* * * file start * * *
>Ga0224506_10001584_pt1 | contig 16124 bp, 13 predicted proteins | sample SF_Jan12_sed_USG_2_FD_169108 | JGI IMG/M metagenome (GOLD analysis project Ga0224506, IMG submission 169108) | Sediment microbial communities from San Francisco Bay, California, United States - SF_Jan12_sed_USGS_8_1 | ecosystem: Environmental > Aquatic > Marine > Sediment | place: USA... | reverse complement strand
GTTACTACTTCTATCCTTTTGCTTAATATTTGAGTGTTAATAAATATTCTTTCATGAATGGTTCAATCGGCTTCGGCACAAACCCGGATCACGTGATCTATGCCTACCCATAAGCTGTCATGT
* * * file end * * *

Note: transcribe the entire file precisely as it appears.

>Ga0224506_10001584_pt1 | contig 16124 bp, 13 predicted proteins | sample SF_Jan12_sed_USG_2_FD_169108 | JGI IMG/M metagenome (GOLD analysis project Ga0224506, IMG submission 169108) | Sediment microbial communities from San Francisco Bay, California, United States - SF_Jan12_sed_USGS_8_1 | ecosystem: Environmental > Aquatic > Marine > Sediment | place: USA... | reverse complement strand
GTTACTACTTCTATCCTTTTGCTTAATATTTGAGTGTTAATAAATATTCTTTCATGAATGGTTCAATCGGCTTCGGCACAAACCCGGATCACGTGATCTATGCCTACCCATAAGCTGTCATGT